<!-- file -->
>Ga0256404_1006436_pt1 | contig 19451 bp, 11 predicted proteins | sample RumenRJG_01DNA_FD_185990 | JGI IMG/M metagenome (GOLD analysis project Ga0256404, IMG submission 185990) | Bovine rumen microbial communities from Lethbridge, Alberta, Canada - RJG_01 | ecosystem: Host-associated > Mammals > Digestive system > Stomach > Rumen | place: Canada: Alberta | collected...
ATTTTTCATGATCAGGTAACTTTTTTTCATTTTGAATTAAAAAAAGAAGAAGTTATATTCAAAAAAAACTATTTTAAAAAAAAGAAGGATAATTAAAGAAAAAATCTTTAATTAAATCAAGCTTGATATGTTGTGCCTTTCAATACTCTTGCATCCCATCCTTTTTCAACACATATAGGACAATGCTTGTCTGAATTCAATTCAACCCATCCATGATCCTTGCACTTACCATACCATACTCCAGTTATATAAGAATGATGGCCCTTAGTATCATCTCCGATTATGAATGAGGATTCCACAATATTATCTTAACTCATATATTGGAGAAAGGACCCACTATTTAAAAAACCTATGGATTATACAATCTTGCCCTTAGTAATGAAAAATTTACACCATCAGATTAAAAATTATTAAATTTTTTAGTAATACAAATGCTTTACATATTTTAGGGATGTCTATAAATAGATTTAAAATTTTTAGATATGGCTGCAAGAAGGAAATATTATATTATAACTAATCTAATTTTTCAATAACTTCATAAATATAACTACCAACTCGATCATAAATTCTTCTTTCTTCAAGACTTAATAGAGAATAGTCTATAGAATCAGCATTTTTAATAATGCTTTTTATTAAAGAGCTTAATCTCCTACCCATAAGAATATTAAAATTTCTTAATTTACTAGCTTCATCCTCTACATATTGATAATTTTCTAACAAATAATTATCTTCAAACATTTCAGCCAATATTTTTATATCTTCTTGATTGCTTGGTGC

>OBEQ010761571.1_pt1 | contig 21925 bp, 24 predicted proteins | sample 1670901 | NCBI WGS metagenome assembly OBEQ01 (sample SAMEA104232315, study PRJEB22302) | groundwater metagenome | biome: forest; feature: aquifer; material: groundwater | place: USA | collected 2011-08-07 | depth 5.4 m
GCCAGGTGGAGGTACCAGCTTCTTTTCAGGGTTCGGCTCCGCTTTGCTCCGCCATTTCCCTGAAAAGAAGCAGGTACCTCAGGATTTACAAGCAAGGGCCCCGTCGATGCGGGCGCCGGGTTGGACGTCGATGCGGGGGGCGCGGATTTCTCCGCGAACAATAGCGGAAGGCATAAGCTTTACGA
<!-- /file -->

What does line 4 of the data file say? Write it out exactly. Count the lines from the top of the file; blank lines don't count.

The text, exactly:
GCCAGGTGGAGGTACCAGCTTCTTTTCAGGGTTCGGCTCCGCTTTGCTCCGCCATTTCCCTGAAAAGAAGCAGGTACCTCAGGATTTACAAGCAAGGGCCCCGTCGATGCGGGCGCCGGGTTGGACGTCGATGCGGGGGGCGCGGATTTCTCCGCGAACAATAGCGGAAGGCATAAGCTTTACGA